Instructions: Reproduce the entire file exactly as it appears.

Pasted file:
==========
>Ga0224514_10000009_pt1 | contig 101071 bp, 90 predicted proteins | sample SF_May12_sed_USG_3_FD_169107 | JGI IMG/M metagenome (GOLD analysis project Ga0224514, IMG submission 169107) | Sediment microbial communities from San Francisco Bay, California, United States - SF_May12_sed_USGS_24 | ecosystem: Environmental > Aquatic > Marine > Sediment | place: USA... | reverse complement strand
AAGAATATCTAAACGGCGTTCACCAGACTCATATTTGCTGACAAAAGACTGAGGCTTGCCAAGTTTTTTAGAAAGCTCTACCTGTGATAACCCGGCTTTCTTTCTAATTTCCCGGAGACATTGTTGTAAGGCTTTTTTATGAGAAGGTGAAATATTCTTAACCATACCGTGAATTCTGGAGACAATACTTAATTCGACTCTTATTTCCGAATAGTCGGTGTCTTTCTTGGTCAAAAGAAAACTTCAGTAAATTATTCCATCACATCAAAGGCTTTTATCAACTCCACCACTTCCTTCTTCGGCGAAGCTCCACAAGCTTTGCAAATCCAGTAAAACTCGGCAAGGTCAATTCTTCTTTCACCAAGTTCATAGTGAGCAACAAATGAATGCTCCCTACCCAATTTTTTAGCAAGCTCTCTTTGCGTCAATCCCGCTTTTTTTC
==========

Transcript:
>Ga0224514_10000009_pt1 | contig 101071 bp, 90 predicted proteins | sample SF_May12_sed_USG_3_FD_169107 | JGI IMG/M metagenome (GOLD analysis project Ga0224514, IMG submission 169107) | Sediment microbial communities from San Francisco Bay, California, United States - SF_May12_sed_USGS_24 | ecosystem: Environmental > Aquatic > Marine > Sediment | place: USA... | reverse complement strand
AAGAATATCTAAACGGCGTTCACCAGACTCATATTTGCTGACAAAAGACTGAGGCTTGCCAAGTTTTTTAGAAAGCTCTACCTGTGATAACCCGGCTTTCTTTCTAATTTCCCGGAGACATTGTTGTAAGGCTTTTTTATGAGAAGGTGAAATATTCTTAACCATACCGTGAATTCTGGAGACAATACTTAATTCGACTCTTATTTCCGAATAGTCGGTGTCTTTCTTGGTCAAAAGAAAACTTCAGTAAATTATTCCATCACATCAAAGGCTTTTATCAACTCCACCACTTCCTTCTTCGGCGAAGCTCCACAAGCTTTGCAAATCCAGTAAAACTCGGCAAGGTCAATTCTTCTTTCACCAAGTTCATAGTGAGCAACAAATGAATGCTCCCTACCCAATTTTTTAGCAAGCTCTCTTTGCGTCAATCCCGCTTTTTTTC